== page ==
Thinking back to Spring Training, Jazz Chisholm Jr. won the second-base job over Isan Díaz, the former Marlins Minor League Player of the Year. Even though he wasn’t consistent at first, he finished pretty strong to claim the everyday spot.
So far, the young slugger is proving that was the right call for the Marlins. In the early going, Chisholm is torturing the opposition and destroying balls for extra-base hits, just like he did in Wednesday’s win against the Braves.
Chisholm finished Wednesday with seven hits across 27 at-bats in nine games. Five of his hits have gone for extra-bases (two doubles, one triple, and two home runs). Besides that, he has registered five ribbies, four scored runs, three steals (three attempts), seven bases on balls, and 10 strikeouts. His slash line? .259/.400/.630 with a 1.030 OPS, which ranks third among National League rookies.
But you gotta dig deeper to like Jazz even more.
The 23-year-old is CRUSHING balls. According to Baseball Savant, his average exit velocity sits at 93.5 MPH, way above league average (88.3 MPH) and is a notable increase from his 2020 number (87.1 MPH). As a great combination, his barrel percentage (27.8%) is among the best marks in the league (top 1%). Those are the main reasons for his .735 expected slugging percentage.
Chisholm is getting rewarded for elevating the ball. So far, 50 percent of the balls he’s put in play have gone to the air, similar levels to what he did in the minors. As long as you’re doing that with quality contact, you’re gonna get plenty of extra-base hits, and even he’s held inside the ballpark, Jazz has the speed to make more out of those opportunities than the ordinary power threat.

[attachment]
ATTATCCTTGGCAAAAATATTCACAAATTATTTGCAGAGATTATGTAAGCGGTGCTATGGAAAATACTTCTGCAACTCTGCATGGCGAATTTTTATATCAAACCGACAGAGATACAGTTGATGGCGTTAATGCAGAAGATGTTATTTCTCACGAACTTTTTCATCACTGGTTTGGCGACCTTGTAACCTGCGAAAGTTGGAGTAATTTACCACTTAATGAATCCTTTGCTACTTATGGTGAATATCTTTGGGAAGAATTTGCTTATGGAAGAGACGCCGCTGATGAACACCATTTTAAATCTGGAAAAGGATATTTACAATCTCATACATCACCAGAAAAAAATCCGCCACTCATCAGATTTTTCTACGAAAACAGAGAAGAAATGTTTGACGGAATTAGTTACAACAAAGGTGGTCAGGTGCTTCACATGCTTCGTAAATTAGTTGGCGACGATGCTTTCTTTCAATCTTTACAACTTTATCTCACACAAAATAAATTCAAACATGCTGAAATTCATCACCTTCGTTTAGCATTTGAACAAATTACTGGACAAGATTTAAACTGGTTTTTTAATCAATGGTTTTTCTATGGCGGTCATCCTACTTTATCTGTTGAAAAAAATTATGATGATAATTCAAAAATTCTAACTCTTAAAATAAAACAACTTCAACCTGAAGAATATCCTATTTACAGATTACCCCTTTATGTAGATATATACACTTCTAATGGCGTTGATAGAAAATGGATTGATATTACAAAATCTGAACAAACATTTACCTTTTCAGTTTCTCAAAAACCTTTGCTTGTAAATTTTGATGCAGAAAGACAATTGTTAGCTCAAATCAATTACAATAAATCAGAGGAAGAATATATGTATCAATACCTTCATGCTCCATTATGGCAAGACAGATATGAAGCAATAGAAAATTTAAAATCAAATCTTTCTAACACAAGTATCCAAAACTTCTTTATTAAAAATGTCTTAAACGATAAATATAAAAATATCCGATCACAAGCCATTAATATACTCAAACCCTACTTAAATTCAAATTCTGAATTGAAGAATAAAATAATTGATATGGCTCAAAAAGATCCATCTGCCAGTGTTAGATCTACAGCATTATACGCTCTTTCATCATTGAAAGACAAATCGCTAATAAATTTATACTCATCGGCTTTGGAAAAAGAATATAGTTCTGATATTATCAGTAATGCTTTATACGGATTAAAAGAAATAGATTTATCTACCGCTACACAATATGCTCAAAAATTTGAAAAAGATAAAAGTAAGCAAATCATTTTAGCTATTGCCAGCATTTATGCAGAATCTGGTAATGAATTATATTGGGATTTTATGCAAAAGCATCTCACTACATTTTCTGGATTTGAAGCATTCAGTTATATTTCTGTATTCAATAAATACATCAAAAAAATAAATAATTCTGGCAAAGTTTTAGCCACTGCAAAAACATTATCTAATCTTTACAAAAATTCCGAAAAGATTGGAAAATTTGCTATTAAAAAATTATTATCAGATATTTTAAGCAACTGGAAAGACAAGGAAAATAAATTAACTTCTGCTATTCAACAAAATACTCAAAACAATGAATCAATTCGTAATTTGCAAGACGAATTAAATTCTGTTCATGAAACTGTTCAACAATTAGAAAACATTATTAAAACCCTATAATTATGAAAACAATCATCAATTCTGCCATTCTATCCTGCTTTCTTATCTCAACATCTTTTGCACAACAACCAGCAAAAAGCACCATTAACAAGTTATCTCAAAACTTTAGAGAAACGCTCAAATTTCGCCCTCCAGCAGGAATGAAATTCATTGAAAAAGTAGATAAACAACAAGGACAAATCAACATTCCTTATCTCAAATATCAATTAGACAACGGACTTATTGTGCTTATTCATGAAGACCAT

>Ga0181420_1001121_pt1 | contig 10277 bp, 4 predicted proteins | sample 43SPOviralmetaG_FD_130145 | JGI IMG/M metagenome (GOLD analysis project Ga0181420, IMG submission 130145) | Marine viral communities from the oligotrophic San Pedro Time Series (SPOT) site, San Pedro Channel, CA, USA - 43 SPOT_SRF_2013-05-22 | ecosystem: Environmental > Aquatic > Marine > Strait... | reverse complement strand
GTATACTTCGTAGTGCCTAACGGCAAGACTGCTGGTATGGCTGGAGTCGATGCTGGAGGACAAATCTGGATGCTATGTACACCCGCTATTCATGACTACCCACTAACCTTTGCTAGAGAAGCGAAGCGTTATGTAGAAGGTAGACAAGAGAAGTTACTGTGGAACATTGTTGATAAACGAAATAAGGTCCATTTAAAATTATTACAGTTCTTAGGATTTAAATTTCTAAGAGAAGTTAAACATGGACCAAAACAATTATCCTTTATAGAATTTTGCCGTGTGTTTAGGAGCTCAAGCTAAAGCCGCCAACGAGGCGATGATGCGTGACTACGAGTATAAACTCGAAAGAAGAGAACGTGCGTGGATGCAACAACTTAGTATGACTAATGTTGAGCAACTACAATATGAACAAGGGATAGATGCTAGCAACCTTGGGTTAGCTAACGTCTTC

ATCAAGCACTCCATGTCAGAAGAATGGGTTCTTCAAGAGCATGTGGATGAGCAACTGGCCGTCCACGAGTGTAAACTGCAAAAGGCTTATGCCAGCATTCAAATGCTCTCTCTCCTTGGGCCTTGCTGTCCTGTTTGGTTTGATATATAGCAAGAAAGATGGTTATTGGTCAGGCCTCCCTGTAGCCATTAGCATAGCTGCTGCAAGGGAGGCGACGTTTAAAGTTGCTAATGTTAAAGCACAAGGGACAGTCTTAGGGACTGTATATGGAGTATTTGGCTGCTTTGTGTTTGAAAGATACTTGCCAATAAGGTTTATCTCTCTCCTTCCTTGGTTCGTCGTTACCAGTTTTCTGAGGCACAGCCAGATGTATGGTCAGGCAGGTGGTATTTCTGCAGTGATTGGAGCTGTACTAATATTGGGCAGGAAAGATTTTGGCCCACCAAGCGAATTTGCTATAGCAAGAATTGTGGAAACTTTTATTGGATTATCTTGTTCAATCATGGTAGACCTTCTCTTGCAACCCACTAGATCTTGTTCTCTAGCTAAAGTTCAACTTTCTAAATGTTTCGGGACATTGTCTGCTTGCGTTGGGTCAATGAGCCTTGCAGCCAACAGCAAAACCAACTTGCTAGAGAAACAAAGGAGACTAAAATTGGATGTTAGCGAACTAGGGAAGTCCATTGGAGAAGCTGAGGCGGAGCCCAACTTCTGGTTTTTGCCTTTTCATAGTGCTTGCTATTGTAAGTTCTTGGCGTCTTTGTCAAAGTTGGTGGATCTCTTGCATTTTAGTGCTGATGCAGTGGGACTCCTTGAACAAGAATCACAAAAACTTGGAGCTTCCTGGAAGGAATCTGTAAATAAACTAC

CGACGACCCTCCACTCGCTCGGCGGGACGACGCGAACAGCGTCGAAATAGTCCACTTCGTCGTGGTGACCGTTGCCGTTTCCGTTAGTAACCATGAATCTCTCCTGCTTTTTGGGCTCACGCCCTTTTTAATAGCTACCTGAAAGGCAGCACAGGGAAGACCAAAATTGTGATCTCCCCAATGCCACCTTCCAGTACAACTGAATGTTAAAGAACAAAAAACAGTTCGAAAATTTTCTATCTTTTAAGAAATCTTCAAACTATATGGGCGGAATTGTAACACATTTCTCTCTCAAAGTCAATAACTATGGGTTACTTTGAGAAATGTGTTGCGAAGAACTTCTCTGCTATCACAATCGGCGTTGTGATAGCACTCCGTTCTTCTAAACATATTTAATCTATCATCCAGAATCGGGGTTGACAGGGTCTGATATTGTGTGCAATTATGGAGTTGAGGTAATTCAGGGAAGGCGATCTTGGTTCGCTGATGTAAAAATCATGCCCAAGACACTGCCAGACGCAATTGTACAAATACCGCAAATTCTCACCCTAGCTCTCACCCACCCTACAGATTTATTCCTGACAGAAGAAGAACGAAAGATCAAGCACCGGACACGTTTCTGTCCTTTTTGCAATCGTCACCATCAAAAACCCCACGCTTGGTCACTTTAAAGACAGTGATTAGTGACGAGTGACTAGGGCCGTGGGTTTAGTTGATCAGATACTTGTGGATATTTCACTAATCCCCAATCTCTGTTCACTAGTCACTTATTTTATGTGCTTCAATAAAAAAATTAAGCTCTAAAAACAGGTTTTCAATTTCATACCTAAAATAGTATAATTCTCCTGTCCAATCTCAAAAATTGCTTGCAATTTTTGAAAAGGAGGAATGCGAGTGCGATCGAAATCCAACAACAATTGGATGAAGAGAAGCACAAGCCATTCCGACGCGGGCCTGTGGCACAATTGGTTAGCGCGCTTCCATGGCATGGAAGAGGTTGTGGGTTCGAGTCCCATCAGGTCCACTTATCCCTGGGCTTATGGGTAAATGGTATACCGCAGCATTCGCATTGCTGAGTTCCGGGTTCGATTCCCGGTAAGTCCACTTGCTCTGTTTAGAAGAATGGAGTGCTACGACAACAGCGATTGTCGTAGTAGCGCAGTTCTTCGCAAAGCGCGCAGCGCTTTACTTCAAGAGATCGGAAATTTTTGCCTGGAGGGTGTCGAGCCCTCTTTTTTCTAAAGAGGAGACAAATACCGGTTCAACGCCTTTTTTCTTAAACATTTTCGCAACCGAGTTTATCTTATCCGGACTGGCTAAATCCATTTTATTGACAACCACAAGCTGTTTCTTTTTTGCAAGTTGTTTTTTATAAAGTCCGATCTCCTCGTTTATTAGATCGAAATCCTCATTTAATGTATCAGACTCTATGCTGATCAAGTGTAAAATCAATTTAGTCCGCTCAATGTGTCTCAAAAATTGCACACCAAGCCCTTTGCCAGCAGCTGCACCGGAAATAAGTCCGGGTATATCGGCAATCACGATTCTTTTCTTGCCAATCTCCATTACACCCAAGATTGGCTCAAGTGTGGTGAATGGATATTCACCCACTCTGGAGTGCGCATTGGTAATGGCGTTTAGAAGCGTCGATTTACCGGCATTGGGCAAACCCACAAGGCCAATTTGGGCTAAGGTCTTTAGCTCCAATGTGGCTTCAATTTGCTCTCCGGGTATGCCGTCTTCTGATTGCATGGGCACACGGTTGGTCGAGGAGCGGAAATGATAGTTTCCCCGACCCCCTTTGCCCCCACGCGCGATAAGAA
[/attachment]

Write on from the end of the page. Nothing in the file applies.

Chisholm is complementing his raw power with patience at the plate. He’s swung at only 37.4 percent of the total pitches he’s seen, notably below league average (46.9%). That’s why Chisholm’s BB% is at 20.0% (top 5%).
The young second baseman deserves credit here. Just take a look at how many close pitches he hasn’t gone after:
Chisholm has his flaws, most notably whiffing on 40.4 percent of his swings (league average is 24.4%). However, let me tell you something you’re probably not expecting: a cut in his strikeout rate could be around the corner.
Why? Well, Chisholm doesn’t chase pitches out of the zone that often (20.8%). Instead, he’s missed at 32.4 percent of the pitches he’s swung at IN the strike zone. If he continues to be selective, that should normalize to some extent.
Just take a glimpse at every swing and miss for him during the 2021 season...
For Jazz, there’s still even more upside. And we could see that pretty soon. The Marlins and their fans are enjoying the birth of an electrifying talent, unlike any other position player that they’ve had since this rebuild began.